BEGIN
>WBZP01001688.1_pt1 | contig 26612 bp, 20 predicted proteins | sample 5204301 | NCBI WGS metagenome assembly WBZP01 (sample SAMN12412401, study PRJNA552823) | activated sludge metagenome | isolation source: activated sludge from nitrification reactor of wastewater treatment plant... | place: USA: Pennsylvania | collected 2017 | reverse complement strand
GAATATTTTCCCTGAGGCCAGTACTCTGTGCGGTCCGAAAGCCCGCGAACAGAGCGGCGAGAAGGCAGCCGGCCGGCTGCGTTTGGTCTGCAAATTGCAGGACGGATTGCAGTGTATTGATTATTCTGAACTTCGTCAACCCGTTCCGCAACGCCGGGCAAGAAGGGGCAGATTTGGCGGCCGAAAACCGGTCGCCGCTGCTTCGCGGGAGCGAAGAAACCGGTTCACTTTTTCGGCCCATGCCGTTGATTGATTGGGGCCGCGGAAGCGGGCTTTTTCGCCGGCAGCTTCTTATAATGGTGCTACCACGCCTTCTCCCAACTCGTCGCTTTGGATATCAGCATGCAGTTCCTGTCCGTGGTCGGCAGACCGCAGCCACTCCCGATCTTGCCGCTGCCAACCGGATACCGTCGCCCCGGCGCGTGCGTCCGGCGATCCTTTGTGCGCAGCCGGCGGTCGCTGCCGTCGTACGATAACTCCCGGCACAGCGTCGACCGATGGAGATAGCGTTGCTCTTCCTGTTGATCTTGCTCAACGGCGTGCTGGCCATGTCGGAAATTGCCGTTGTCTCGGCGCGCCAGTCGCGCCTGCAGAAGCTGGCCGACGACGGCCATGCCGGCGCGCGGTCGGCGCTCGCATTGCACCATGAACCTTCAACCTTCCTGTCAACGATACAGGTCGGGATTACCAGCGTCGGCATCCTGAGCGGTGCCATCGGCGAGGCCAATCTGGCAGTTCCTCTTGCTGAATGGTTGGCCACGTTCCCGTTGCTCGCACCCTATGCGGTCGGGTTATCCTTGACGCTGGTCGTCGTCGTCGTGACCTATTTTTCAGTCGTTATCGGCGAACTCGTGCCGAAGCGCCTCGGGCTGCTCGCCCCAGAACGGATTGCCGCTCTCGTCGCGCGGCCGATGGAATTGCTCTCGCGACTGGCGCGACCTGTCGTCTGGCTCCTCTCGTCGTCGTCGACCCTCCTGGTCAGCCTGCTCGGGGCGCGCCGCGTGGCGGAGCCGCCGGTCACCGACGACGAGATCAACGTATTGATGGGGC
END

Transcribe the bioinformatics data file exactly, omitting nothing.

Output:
>WBZP01001688.1_pt1 | contig 26612 bp, 20 predicted proteins | sample 5204301 | NCBI WGS metagenome assembly WBZP01 (sample SAMN12412401, study PRJNA552823) | activated sludge metagenome | isolation source: activated sludge from nitrification reactor of wastewater treatment plant... | place: USA: Pennsylvania | collected 2017 | reverse complement strand
GAATATTTTCCCTGAGGCCAGTACTCTGTGCGGTCCGAAAGCCCGCGAACAGAGCGGCGAGAAGGCAGCCGGCCGGCTGCGTTTGGTCTGCAAATTGCAGGACGGATTGCAGTGTATTGATTATTCTGAACTTCGTCAACCCGTTCCGCAACGCCGGGCAAGAAGGGGCAGATTTGGCGGCCGAAAACCGGTCGCCGCTGCTTCGCGGGAGCGAAGAAACCGGTTCACTTTTTCGGCCCATGCCGTTGATTGATTGGGGCCGCGGAAGCGGGCTTTTTCGCCGGCAGCTTCTTATAATGGTGCTACCACGCCTTCTCCCAACTCGTCGCTTTGGATATCAGCATGCAGTTCCTGTCCGTGGTCGGCAGACCGCAGCCACTCCCGATCTTGCCGCTGCCAACCGGATACCGTCGCCCCGGCGCGTGCGTCCGGCGATCCTTTGTGCGCAGCCGGCGGTCGCTGCCGTCGTACGATAACTCCCGGCACAGCGTCGACCGATGGAGATAGCGTTGCTCTTCCTGTTGATCTTGCTCAACGGCGTGCTGGCCATGTCGGAAATTGCCGTTGTCTCGGCGCGCCAGTCGCGCCTGCAGAAGCTGGCCGACGACGGCCATGCCGGCGCGCGGTCGGCGCTCGCATTGCACCATGAACCTTCAACCTTCCTGTCAACGATACAGGTCGGGATTACCAGCGTCGGCATCCTGAGCGGTGCCATCGGCGAGGCCAATCTGGCAGTTCCTCTTGCTGAATGGTTGGCCACGTTCCCGTTGCTCGCACCCTATGCGGTCGGGTTATCCTTGACGCTGGTCGTCGTCGTCGTGACCTATTTTTCAGTCGTTATCGGCGAACTCGTGCCGAAGCGCCTCGGGCTGCTCGCCCCAGAACGGATTGCCGCTCTCGTCGCGCGGCCGATGGAATTGCTCTCGCGACTGGCGCGACCTGTCGTCTGGCTCCTCTCGTCGTCGTCGACCCTCCTGGTCAGCCTGCTCGGGGCGCGCCGCGTGGCGGAGCCGCCGGTCACCGACGACGAGATCAACGTATTGATGGGGC